Alibaba is the Chinese version of Amazon and eBay. However, it is already larger than both of them combined! It just went public and investors can now buy its stock on the New York Stock Exchange. Is this a no-brainer or are there risks to consider?
Alibaba, the Chinese e-commerce behemoth, made a stunning stock market debut on Friday, September 19th. The company raised $25 billion in its Initial Public Offering (IPO), setting a record for the largest IPO in history. Shares soared 38% from its IPO price and the closing price translated to a market value of $231 billion for the entire company.
The recognizable name, Alibaba, comes from the famous collection of stories “One Thousand and One Nights” (also known as “Arabian Nights”). In the tale, a good man who was a poor woodcutter, named Ali Baba, stumbles upon a thieves’ den filled with treasure. Ali Baba discovers the secret words, “open sesame”, for accessing the treasure, but comes close to losing his life at the hands of the Chief Thief. Is the new “Alibaba” more like “Ali Baba” or the chief of the thieves?
Much like the literary hero, we may have stumbled upon a treasure trove. Alibaba controls 80% of China’s e-commerce market. Often described as a combination of Amazon and eBay, in terms of transaction volume it is already bigger than these two combined. Likewise, its profits ($4.9 billion in the year ended June 2014) dwarf those of Amazon ($181 million) and eBay ($646 million). Over the same time period, Alibaba’s revenues grew 43%. Looking ahead, the company is expected to grow nearly 30% annually over the next five years. Those are very impressive numbers that especially stand out in our current low-growth environment. If these growth projections come true, that will be a very strong tailwind for the company.
Before you rush out and buy, consider the following:
- The growth potential is well-known; therefore, you will have to pay for it. Alibaba is a very expensive stock, trading at close to 40 times next year’s estimated earnings (compared to around 16 times earnings for the S&P 500).
- Currently, less than 10% of Alibaba’s revenues come from outside China. The company has said that it will expand “aggressively” into the United Sates and Europe. There is no guarantee that it can replicate its success in China.
- Owners of Alibaba stock are not truly owners of the company. The stock actually represents ownership in a Cayman Islands-based holding company. The holding company has a contract with a variable interest entity in China. What this all means is less protection for investors. In the event of malfeasance by executives or the board, investors’ recourse is limited. Will that be an issue? Hopefully not, but there is a worrying precedent – Alipay.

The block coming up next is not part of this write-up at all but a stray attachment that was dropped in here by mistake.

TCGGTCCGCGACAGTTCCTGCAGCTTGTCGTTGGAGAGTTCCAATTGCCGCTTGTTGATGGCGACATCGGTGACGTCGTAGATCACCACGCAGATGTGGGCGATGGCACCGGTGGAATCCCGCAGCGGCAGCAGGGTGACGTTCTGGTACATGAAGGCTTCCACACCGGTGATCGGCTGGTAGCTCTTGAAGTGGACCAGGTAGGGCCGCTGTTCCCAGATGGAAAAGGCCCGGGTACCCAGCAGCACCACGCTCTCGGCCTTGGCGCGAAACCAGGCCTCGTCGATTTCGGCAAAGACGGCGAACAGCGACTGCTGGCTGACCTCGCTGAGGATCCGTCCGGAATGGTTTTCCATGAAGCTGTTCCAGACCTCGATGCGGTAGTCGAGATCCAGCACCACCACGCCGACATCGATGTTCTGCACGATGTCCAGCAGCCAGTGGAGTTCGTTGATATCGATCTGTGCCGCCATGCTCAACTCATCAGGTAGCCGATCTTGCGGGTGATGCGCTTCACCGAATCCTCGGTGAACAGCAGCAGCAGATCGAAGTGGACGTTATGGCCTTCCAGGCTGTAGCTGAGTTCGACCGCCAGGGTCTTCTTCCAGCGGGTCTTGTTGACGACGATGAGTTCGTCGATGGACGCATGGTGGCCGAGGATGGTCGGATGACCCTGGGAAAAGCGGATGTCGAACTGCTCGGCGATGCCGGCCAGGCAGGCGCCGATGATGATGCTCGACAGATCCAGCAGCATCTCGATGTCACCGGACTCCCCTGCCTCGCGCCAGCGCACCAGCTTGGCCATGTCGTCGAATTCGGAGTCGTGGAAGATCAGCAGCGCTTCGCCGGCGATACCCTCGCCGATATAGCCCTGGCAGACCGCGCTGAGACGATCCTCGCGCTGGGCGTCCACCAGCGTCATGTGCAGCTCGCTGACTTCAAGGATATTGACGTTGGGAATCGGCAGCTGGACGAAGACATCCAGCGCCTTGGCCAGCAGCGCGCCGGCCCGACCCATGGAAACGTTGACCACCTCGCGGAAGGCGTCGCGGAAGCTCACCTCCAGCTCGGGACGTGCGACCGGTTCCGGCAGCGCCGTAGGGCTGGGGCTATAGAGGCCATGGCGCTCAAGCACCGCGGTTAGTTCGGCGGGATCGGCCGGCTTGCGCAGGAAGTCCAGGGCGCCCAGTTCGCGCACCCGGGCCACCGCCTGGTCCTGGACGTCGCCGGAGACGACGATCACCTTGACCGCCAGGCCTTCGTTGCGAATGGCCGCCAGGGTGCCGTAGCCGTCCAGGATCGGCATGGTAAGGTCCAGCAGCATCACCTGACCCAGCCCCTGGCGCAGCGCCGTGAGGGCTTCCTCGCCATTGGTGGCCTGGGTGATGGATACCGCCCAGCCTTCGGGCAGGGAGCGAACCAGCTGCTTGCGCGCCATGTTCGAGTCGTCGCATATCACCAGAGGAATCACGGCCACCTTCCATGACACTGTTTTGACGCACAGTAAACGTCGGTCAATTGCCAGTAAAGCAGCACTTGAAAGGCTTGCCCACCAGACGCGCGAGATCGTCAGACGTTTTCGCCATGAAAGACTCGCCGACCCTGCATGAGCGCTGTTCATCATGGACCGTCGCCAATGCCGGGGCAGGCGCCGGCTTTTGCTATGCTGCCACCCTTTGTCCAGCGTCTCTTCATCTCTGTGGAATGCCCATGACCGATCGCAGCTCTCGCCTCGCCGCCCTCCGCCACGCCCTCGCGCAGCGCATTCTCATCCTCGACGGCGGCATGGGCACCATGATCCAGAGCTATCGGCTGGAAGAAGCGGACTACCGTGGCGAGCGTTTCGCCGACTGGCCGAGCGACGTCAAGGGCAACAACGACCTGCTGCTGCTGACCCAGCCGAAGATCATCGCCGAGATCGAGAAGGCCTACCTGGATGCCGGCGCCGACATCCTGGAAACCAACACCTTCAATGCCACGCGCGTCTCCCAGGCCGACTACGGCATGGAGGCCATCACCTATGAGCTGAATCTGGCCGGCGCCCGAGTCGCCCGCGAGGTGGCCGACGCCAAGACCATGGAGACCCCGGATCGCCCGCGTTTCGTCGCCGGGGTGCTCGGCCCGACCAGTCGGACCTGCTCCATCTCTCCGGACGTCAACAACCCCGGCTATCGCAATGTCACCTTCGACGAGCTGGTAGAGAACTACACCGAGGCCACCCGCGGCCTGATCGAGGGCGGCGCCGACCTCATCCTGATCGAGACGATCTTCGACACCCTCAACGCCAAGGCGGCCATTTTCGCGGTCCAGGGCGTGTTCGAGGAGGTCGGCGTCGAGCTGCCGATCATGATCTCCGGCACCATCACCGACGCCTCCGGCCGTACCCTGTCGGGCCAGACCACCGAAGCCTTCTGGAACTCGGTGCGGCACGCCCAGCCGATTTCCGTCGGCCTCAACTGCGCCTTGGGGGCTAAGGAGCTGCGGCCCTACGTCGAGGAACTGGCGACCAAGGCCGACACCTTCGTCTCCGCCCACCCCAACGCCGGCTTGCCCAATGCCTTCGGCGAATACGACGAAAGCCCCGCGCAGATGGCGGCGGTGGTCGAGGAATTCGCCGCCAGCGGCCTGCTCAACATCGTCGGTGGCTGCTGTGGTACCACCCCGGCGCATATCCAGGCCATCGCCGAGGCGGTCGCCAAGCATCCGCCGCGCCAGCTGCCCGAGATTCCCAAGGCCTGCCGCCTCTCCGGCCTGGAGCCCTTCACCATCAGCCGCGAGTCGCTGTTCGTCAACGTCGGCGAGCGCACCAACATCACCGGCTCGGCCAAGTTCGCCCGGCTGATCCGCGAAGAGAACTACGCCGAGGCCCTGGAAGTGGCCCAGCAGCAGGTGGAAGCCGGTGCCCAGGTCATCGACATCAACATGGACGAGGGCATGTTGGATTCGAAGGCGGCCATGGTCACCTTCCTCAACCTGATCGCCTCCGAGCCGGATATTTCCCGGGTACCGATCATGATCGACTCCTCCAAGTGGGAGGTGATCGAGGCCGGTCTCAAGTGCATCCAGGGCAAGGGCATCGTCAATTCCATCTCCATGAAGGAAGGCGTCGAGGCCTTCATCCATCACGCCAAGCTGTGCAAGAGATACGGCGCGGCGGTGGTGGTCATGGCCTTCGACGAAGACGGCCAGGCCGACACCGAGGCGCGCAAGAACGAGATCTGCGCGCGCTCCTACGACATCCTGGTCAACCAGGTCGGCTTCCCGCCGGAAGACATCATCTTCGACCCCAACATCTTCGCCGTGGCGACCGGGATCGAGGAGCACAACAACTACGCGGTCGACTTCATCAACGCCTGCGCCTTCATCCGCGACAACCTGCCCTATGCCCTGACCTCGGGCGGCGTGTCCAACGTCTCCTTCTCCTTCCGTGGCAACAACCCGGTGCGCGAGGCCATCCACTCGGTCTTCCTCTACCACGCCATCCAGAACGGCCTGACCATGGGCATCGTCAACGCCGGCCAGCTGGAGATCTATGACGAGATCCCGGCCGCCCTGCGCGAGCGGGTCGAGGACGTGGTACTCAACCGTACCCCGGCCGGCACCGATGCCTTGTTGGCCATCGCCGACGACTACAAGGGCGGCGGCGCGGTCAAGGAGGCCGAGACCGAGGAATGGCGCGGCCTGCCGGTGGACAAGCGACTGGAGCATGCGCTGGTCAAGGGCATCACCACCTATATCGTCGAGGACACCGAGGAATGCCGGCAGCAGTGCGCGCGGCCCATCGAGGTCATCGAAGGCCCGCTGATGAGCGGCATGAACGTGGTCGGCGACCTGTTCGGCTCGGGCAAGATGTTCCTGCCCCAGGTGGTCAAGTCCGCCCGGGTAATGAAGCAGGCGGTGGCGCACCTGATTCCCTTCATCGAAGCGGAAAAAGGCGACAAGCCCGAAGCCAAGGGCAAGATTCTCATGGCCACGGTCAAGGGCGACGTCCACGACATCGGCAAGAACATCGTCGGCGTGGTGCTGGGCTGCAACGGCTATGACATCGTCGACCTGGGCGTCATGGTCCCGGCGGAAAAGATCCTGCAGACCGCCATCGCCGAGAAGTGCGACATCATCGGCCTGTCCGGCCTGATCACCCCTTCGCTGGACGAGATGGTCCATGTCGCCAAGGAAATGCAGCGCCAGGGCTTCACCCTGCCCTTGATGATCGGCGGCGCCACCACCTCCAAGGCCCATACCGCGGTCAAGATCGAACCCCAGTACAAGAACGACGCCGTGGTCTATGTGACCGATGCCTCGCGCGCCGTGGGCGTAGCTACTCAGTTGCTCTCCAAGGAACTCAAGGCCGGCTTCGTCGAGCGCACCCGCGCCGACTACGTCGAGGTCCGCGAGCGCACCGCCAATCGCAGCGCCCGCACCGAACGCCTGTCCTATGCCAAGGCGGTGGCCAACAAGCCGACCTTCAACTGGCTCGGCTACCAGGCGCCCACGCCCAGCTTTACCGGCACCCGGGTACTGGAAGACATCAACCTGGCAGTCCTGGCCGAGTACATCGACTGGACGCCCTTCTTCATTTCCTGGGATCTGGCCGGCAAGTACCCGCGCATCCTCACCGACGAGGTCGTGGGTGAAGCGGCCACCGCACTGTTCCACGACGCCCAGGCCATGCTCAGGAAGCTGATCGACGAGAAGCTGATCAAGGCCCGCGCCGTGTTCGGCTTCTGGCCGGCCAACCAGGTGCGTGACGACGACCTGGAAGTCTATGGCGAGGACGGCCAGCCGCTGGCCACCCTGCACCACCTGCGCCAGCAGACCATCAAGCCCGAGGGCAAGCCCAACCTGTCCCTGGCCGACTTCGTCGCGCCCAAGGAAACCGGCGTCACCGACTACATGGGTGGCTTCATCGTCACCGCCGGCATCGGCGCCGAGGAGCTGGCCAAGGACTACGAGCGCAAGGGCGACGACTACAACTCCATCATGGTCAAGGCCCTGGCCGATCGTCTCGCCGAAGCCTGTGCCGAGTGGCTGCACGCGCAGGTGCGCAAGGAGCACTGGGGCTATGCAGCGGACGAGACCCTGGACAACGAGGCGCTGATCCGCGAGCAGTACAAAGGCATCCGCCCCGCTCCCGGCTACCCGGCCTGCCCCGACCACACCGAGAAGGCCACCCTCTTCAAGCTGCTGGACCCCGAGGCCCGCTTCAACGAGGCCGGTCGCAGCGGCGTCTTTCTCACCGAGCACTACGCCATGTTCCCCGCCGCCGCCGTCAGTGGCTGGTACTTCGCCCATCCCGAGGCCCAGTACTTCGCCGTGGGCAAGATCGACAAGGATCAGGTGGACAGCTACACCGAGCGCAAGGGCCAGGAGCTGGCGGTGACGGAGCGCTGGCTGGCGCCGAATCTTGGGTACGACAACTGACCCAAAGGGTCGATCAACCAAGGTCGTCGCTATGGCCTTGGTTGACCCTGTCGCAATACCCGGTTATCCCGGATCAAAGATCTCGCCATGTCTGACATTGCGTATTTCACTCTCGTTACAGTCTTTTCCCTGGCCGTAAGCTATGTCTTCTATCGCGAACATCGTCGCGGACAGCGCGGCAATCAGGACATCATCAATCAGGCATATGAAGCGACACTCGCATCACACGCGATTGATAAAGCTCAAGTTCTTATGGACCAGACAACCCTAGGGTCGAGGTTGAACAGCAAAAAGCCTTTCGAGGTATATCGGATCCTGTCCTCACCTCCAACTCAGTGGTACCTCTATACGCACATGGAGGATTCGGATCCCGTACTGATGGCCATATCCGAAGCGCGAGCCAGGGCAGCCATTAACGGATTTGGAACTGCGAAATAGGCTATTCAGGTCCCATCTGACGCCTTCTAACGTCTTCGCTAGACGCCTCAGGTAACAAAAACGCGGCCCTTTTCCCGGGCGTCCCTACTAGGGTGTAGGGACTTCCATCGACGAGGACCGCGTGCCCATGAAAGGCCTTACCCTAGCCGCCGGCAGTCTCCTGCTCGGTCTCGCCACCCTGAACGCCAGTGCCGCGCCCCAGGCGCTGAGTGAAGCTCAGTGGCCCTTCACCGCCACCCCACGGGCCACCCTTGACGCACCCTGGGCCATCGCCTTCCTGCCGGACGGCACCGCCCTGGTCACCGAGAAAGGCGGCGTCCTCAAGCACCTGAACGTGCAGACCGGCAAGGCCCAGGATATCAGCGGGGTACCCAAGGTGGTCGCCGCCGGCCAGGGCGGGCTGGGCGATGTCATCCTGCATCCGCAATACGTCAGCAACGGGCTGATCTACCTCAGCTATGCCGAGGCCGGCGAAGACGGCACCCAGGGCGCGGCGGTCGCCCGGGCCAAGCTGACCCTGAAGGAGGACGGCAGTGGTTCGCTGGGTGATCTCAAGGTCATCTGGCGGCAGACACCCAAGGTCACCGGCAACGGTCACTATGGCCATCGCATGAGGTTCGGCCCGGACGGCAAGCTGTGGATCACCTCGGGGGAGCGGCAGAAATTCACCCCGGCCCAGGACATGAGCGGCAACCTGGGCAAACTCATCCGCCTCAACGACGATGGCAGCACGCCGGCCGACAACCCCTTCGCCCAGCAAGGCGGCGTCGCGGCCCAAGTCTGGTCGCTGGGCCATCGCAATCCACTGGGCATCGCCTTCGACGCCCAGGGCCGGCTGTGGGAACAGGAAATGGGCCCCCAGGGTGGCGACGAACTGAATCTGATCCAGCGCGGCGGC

What Happened to Alipay?
Alipay, a payment platform similar to PayPal, was an Alibaba subsidiary. In 2010, the subsidiary was transferred to a company controlled by the chairman of Alibaba, Jack Ma. The move was in response to new licensing regulations issued by China’s Central Bank, but it was handled less than smoothly. The price paid for this valuable franchise was nominal and there was no apparent attempt to realize a fair price for Alibaba’s owners. What was most disturbing, Yahoo, which owned 43% of Alibaba at the time, was not informed of the transfer until seven months later! The sides eventually reached a settlement over the transaction, but Yahoo pretty clearly got the worst of the deal.
Alibaba is obviously an interesting and exciting company. But prospective buyers should understand the various risks involved and make sure that they are comfortable with those risks. The best case scenario for buyers is that enjoyed by Ali Baba himself, who eventually was the only person who knew the secret of the treasure cave and was rich beyond his wildest dreams. What is the worst case scenario? You could end up with a dagger in your heart like the chief of thieves!
Prior to implementing any investment strategy referenced in this article, either directly or indirectly, please discuss with your investment advisor to determine its applicability. Any corresponding discussion with a Bedel Financial Consulting, Inc. associate pertaining to this article does not serve as personalized investment advice and should not be considered as such.
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